Prior to becoming first in line to succession of the sultanate, the Oxford-educated 30-year-old was Oman’s minister for culture, sports and the youth under his father, who has been in power since early last year following the death of his cousin and long-term ruler Sultan Qaboos Bin Said. Sultan Qaboos left no heir apparent nor designated a successor during his lifetime, instead his preferred successor was revealed after his death in a sealed envelope.
Before his ministerial role, Bin Haitham had served at the Omani Embassy in London since 2018, having joined the Ministry of Foreign Affairs in 2013.
As part of the new Basic Law of the State, the process of succession will be more stable. The new legislation also includes more emphasis on the separation of powers and more rights and freedoms for Omani citizens.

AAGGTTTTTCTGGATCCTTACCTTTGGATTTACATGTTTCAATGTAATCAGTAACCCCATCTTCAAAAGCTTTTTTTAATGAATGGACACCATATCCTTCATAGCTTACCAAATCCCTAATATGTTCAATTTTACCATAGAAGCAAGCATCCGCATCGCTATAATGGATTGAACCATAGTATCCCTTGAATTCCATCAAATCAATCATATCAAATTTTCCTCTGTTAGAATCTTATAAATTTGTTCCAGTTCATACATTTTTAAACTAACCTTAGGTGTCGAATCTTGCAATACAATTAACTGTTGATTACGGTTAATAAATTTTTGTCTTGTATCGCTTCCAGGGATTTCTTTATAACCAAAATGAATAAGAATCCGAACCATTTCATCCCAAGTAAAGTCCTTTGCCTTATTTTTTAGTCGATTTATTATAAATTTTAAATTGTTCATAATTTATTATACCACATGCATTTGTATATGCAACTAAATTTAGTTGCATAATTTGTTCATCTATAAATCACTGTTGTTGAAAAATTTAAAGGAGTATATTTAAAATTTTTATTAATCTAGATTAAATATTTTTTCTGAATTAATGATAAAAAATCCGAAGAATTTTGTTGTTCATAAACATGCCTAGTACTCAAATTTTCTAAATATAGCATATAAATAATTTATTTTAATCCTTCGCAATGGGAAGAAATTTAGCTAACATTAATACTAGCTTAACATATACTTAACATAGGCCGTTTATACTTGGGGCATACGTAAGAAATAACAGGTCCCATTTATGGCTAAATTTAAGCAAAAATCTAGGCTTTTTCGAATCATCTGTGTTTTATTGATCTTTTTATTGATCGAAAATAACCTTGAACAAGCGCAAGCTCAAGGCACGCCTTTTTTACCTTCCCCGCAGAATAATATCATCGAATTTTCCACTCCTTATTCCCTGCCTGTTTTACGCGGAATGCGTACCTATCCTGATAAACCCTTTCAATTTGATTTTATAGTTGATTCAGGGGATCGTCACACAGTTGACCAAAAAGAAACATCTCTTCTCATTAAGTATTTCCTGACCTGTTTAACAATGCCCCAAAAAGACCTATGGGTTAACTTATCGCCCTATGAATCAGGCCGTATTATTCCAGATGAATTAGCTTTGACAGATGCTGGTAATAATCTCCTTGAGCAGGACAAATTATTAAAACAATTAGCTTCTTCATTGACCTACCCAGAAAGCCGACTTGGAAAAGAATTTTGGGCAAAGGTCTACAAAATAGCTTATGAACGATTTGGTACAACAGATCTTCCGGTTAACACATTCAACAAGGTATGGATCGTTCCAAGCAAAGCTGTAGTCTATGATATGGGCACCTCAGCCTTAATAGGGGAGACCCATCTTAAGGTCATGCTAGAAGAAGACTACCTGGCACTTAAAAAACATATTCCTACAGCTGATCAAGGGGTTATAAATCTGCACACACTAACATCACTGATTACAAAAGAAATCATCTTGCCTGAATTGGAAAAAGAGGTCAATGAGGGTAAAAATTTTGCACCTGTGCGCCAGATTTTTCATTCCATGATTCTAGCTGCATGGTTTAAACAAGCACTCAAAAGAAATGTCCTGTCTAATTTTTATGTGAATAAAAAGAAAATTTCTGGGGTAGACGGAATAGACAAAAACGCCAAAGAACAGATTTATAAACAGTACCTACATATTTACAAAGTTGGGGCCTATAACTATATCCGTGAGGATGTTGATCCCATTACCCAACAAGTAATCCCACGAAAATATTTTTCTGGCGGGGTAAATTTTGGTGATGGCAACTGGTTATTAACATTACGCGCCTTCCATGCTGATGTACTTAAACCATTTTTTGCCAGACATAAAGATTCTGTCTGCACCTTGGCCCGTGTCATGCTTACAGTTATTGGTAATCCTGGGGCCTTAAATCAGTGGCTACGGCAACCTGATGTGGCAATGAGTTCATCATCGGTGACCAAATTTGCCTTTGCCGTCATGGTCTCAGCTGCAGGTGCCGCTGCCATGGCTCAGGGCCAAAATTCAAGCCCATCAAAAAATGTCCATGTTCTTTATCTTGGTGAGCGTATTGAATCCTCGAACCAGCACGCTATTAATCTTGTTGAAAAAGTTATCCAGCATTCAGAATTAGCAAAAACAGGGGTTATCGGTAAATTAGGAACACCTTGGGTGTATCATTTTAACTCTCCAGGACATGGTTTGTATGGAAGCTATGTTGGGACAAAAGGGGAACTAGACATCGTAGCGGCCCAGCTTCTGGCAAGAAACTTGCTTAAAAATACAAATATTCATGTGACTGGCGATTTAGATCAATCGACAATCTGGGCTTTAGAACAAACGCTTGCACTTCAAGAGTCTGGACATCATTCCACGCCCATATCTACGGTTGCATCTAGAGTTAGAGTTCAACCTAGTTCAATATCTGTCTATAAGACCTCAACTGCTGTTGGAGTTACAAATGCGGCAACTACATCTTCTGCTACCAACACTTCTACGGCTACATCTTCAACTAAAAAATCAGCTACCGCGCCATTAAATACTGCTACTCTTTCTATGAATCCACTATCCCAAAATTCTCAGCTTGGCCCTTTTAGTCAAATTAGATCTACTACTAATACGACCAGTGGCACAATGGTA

According to the Times of Oman the power shall be transferred “from the Sultan to his eldest son and then to the eldest son of the Heir Apparent assuming the succession.”
READ: Oman Sultan to appoint first-ever crown prince
“In case of the death of the eldest son of the Sultan before assuming power, the rule shall transfer power to the eldest son of the Heir Apparent even if he has brothers,” the article explained.
Under Oman’s constitution, the sultan should be a member of the royal family, as well as “Muslim, mature, rational and the legitimate son of Omani Muslim parents”.
News of the reformed and stable succession process will likely be welcomed by foreign investors. Ubaldo Tripoli, partner at consulting firm Kearney believes: “The amendment to the constitution by His Majesty Sultan Haitham Bin Tareq, and the official appointment of Sayyid Theyazin bin Haitham al Said, as Crown Prince, mark the start of a new growth era for the Sultanate.”